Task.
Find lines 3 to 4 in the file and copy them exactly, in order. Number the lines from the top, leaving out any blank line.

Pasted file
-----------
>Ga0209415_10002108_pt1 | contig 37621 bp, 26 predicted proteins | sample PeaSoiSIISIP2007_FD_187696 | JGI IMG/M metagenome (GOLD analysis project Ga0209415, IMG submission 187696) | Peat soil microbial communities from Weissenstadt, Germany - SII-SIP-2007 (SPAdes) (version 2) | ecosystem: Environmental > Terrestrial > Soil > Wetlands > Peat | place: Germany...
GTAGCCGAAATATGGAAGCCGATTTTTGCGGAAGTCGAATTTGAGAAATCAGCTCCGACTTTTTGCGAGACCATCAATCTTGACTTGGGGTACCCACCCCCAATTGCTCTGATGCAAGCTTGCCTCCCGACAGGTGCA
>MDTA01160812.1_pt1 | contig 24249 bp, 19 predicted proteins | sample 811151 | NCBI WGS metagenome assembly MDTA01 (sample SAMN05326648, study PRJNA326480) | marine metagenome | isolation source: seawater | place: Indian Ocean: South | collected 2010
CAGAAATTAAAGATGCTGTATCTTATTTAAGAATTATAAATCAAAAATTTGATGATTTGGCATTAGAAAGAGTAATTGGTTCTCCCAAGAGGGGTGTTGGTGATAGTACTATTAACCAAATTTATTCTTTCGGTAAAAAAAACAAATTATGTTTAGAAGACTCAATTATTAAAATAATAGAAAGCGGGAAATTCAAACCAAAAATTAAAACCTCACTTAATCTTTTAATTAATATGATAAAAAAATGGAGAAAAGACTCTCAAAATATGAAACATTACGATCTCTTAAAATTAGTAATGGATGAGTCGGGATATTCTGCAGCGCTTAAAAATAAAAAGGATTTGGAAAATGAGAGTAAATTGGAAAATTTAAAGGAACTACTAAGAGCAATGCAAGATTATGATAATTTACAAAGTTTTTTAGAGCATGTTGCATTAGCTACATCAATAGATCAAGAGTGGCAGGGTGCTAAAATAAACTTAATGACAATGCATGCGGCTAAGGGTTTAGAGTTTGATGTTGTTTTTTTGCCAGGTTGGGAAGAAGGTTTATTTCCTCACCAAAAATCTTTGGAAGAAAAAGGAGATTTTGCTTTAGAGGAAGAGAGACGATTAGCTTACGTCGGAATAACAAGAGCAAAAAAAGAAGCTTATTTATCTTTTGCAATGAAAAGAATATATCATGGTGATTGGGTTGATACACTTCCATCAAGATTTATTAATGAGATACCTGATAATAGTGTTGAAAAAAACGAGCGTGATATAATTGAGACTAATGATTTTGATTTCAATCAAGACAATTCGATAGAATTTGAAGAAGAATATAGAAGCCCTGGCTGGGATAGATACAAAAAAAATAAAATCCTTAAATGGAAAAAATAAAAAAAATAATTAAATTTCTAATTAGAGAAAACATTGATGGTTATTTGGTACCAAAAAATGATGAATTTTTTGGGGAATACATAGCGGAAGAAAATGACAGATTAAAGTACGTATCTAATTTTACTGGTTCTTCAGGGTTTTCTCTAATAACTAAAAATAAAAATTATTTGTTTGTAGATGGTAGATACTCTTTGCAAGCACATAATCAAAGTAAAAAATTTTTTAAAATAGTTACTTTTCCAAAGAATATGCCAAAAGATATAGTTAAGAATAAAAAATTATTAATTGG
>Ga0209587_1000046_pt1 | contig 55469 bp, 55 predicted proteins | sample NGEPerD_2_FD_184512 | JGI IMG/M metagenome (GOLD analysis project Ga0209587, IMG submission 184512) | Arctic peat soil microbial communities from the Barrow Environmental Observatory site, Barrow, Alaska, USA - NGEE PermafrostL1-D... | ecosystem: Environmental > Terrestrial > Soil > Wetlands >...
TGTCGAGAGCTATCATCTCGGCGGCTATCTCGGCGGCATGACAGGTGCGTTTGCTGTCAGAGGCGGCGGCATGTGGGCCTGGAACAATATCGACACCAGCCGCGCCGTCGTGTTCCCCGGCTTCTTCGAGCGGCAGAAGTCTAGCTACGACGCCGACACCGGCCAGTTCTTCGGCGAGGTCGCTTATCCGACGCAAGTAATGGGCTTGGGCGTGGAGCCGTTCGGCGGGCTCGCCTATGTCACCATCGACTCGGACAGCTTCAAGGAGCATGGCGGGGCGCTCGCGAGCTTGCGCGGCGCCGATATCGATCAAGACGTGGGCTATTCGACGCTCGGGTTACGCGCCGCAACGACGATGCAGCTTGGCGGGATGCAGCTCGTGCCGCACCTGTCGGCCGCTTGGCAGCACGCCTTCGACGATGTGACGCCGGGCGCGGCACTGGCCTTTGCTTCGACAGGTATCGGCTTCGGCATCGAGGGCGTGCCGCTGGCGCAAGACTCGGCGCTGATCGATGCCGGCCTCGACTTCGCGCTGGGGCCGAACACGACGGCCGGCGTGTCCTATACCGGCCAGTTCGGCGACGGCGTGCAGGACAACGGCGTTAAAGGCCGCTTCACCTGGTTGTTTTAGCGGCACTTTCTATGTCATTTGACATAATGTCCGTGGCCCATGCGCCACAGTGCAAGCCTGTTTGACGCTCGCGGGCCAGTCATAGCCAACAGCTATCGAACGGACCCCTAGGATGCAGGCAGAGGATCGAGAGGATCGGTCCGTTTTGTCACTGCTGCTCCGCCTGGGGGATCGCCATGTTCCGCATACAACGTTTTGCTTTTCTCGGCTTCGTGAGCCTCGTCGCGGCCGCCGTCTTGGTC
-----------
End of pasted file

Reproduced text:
>MDTA01160812.1_pt1 | contig 24249 bp, 19 predicted proteins | sample 811151 | NCBI WGS metagenome assembly MDTA01 (sample SAMN05326648, study PRJNA326480) | marine metagenome | isolation source: seawater | place: Indian Ocean: South | collected 2010
CAGAAATTAAAGATGCTGTATCTTATTTAAGAATTATAAATCAAAAATTTGATGATTTGGCATTAGAAAGAGTAATTGGTTCTCCCAAGAGGGGTGTTGGTGATAGTACTATTAACCAAATTTATTCTTTCGGTAAAAAAAACAAATTATGTTTAGAAGACTCAATTATTAAAATAATAGAAAGCGGGAAATTCAAACCAAAAATTAAAACCTCACTTAATCTTTTAATTAATATGATAAAAAAATGGAGAAAAGACTCTCAAAATATGAAACATTACGATCTCTTAAAATTAGTAATGGATGAGTCGGGATATTCTGCAGCGCTTAAAAATAAAAAGGATTTGGAAAATGAGAGTAAATTGGAAAATTTAAAGGAACTACTAAGAGCAATGCAAGATTATGATAATTTACAAAGTTTTTTAGAGCATGTTGCATTAGCTACATCAATAGATCAAGAGTGGCAGGGTGCTAAAATAAACTTAATGACAATGCATGCGGCTAAGGGTTTAGAGTTTGATGTTGTTTTTTTGCCAGGTTGGGAAGAAGGTTTATTTCCTCACCAAAAATCTTTGGAAGAAAAAGGAGATTTTGCTTTAGAGGAAGAGAGACGATTAGCTTACGTCGGAATAACAAGAGCAAAAAAAGAAGCTTATTTATCTTTTGCAATGAAAAGAATATATCATGGTGATTGGGTTGATACACTTCCATCAAGATTTATTAATGAGATACCTGATAATAGTGTTGAAAAAAACGAGCGTGATATAATTGAGACTAATGATTTTGATTTCAATCAAGACAATTCGATAGAATTTGAAGAAGAATATAGAAGCCCTGGCTGGGATAGATACAAAAAAAATAAAATCCTTAAATGGAAAAAATAAAAAAAATAATTAAATTTCTAATTAGAGAAAACATTGATGGTTATTTGGTACCAAAAAATGATGAATTTTTTGGGGAATACATAGCGGAAGAAAATGACAGATTAAAGTACGTATCTAATTTTACTGGTTCTTCAGGGTTTTCTCTAATAACTAAAAATAAAAATTATTTGTTTGTAGATGGTAGATACTCTTTGCAAGCACATAATCAAAGTAAAAAATTTTTTAAAATAGTTACTTTTCCAAAGAATATGCCAAAAGATATAGTTAAGAATAAAAAATTATTAATTGG